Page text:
Allan Leighton, chief executive officer of Pandora A/S, poses in this undated handout photo released to the media on Tuesday, Sept. 10, 2013. Pandora A/S, which has gone from stock market darling to disaster to darling again since its 2010 initial public offering, is taking a page from fast-fashion retailers like Zara, which introduces designs as often as twice a week. Source: Pandora A/S via Bloomberg EDITOR'S NOTE: NO SALES. EDITORIAL USE ONLY

The Co-operative Group is set to recruit Allan Leighton, who helped turn around supermarket group Asda, as its first independent chairman.

Mr Leighton, 61, is in talks to take the job, according to people familiar with the situation. It would mark a return to the grocery sector for Mr Leighton, who said he would “go plural” after helping sell Asda to Walmart of the US in 1999.

The member-owned Co-op has annual turnover of more than £10bn spanning food retailing, funeral care and legal services. It has returned to the black after a £2.5bn loss in 2013, but is being squeezed by discount supermarkets and its £1.4bn debt.

Mr Leighton was president of Loblaws, the Canadian retail chain, until 2008 and advises Galen Weston, of Loblaws’ founding family, who owns the Selfridges department store. He is also chairman of Pace, the set-top box manufacturer, and is about to step down as chief executive of Pandora, the jeweller, to become vice-chairman. He also had roles at Royal Mail and retailers Matalan and Peacocks.

The new chairman is being recruited to a slimmed-down board of 11. The 20-strong board, elected from its membership, was swept away last year after being blamed for a series of failures and scandals that brought the group close to collapse.

The group continues to rebuild after discovering a £1.5bn capital hole in its banking arm in 2013. Paul Flowers, the Methodist minister who chaired the bank, was forced to resign after being filmed taking drugs.

The Manchester-based Co-op relinquished all but a 20 per cent stake in the lender to owners of the bank’s bonds and has sold off its pharmacy chain and farms to reduce its debt burden.

Richard Pennycook, the former Wm Morrison finance director appointed chief executive last year, is refocusing the group on small convenience stores and selling off larger ones.

It remains the UK’s fifth-biggest grocer with 5.9 per cent of the market, according to Kantar Worldpanel, the consumer research company.

Clive Black, retail analyst at Shore Capital, the investment bank, said that appointing Mr Leighton would be “an inspired move”.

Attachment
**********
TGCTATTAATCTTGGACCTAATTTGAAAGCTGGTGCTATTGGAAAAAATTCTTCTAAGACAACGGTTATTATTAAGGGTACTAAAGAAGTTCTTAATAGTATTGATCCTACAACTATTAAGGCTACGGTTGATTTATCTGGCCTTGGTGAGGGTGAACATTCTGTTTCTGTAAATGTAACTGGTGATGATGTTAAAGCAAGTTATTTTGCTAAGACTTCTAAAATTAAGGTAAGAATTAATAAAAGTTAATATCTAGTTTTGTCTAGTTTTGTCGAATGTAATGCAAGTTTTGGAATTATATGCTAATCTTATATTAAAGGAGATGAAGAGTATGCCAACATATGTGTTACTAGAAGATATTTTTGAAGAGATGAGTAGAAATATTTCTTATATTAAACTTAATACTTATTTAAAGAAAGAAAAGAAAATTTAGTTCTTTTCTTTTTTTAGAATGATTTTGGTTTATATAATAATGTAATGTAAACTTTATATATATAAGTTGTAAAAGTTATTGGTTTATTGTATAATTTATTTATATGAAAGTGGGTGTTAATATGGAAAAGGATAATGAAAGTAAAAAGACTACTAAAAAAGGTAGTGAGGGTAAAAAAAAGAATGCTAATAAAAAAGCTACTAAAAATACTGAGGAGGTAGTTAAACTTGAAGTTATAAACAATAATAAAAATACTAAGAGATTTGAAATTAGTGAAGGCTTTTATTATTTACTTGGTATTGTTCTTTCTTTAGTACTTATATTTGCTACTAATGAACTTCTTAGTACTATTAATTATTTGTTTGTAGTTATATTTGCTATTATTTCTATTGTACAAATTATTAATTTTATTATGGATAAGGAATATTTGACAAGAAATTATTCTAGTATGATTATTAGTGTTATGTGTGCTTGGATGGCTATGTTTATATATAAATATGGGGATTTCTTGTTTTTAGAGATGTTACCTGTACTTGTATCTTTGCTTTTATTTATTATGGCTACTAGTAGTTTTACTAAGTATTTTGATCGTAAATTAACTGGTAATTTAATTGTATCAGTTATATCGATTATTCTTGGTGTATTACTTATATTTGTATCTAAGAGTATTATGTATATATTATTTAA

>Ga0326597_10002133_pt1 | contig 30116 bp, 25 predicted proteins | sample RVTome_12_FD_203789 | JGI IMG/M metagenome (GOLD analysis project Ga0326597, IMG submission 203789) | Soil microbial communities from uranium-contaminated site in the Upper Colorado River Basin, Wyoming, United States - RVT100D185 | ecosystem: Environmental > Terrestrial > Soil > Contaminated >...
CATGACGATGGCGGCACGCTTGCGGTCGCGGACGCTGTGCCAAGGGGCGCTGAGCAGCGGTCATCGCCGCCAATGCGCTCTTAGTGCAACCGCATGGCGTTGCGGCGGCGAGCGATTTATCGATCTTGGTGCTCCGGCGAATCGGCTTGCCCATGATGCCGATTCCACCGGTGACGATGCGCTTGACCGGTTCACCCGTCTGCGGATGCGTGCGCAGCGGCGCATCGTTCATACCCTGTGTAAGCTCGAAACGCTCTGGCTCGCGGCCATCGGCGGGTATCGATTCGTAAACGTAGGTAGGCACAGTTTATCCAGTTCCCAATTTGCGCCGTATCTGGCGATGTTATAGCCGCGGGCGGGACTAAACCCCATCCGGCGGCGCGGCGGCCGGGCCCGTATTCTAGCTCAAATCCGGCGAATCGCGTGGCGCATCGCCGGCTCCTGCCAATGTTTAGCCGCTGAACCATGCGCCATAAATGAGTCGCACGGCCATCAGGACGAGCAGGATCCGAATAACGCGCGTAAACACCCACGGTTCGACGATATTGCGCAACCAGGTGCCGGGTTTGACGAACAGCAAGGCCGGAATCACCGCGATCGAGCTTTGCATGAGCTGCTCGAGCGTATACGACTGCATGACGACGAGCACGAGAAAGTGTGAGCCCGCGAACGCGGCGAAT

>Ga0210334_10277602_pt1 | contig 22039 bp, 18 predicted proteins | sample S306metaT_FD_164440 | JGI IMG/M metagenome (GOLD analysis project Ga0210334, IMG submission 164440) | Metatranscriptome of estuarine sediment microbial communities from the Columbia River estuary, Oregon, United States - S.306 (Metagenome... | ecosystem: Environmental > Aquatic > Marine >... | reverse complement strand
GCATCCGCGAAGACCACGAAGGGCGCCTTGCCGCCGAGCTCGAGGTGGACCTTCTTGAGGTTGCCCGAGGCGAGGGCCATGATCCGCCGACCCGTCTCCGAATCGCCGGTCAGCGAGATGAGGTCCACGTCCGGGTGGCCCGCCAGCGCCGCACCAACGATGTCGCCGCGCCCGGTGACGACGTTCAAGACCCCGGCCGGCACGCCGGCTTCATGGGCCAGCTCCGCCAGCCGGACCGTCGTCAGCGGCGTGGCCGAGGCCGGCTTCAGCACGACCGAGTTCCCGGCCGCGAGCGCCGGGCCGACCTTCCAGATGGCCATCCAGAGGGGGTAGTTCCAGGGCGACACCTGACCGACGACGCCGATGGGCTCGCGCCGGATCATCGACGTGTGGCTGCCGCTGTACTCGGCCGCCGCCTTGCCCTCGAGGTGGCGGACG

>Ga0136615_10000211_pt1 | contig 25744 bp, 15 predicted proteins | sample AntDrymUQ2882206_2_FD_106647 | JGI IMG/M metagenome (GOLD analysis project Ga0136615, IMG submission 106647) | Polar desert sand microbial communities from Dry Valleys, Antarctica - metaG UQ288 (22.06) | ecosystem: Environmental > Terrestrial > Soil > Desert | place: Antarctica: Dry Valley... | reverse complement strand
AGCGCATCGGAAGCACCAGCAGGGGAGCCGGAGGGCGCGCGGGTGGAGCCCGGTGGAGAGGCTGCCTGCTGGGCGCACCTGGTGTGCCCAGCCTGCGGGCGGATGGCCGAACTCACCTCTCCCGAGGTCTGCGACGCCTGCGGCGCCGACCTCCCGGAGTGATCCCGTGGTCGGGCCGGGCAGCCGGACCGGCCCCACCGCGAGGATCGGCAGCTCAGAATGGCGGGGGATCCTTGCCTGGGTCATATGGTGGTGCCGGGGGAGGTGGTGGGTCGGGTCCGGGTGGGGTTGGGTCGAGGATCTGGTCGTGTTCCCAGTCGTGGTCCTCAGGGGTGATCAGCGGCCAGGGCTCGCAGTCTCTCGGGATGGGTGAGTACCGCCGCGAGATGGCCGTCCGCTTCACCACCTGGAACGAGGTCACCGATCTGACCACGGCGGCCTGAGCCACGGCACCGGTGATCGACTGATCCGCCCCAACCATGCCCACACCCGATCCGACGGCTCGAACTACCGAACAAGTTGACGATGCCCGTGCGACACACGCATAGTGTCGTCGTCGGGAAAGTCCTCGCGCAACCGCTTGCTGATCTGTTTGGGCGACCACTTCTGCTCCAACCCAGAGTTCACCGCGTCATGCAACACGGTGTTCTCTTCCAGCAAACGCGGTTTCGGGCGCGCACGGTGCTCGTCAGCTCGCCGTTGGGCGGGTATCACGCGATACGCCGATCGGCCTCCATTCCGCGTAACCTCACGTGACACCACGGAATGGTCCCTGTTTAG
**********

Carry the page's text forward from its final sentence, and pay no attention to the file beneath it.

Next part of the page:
“There are not many grandees like that around. Allan Leighton and Archie Norman and their Asda team were Champions League retailers. It would give the Co-op a lot of credibility.”

He said Mr Leighton would be strong enough to control Mr Pennycook and his team.

Mr Leighton, whose father was a Co-op store manager, is also chairman of Business in the Community, the charity, which should please Co-op shoppers.

The Co-op has recommitted to its ethical stance, promising to stock more Fairtrade and locally sourced products. Mr Pennycook has promised to return profits to local areas around stores.

The new chairman must be in place by Co-op’s annual meeting in May.

There will also be three member-nominated directors and further independent directors to join Sir Christopher Kelly, senior independent director.

The group’s 7m members will be asked to approve the appointments at the meeting.

Pay could be a tricky issue. Euan Sutherland, chief executive, resigned in March 2013 after his proposed £3.5m pay packet was leaked.

The Co-op and Mr Leighton declined to comment.

Reputation built on customers, colleagues and cash

“Enjoy the pain,” Allan Leighton once told an interviewer about business turnrounds. His relish for suffering businesses may explain his interest in the Co-operative Group which has been trying to recover since discovering a huge hole in its bank balance sheet in 2013.

If appointed, Mr Leighton would preside over an entirely new board at the supermarket and funerals group. A scathing review of governance by Lord Myners, the former City minister, found the Co-Op’s existing 20-strong board of elected members was not effective or qualified enough to hold management in check.

The next job is to boost margins and ensure the group stems the loss of customers from its convenience stores.

Mr Leighton is the son of a Co-op store manager from the 1960s, when it still dominated the high street.

A former Mars executive, Mr Leighton teamed up with Archie Norman at the debt-burdened Asda in 1992. He became chief executive in 1996 and helped sell the group to Walmart of the US in 1999. His emphasis on “customers, colleagues and cash” paid off.

He then said he was “going plural” taking on a succession of jobs, often non-executive, usually in a shortlived troubleshooting role. These included a stint at Leeds United as it fought to stave off administration and the Royal Mail as it batted to reduce losses. Sport remains a passion.

He has also had non-executive directorship of Sky, and chairmanships at, Pace, the set-top box company, and retailers including Pandora, Peacocks and Matalan.

He became chief executive at Pandora, the jeweller, last year and its share price has doubled since. He is stepping down in March to take up the vice-chairmanship

He is also chairman of and investor in, a fast-growing ecommerce business based in Macclesfield.

The 61-year-old has homes in London and Canada, where he advises George Weston Ltd, which owns Loblaws, the supermarket chain.

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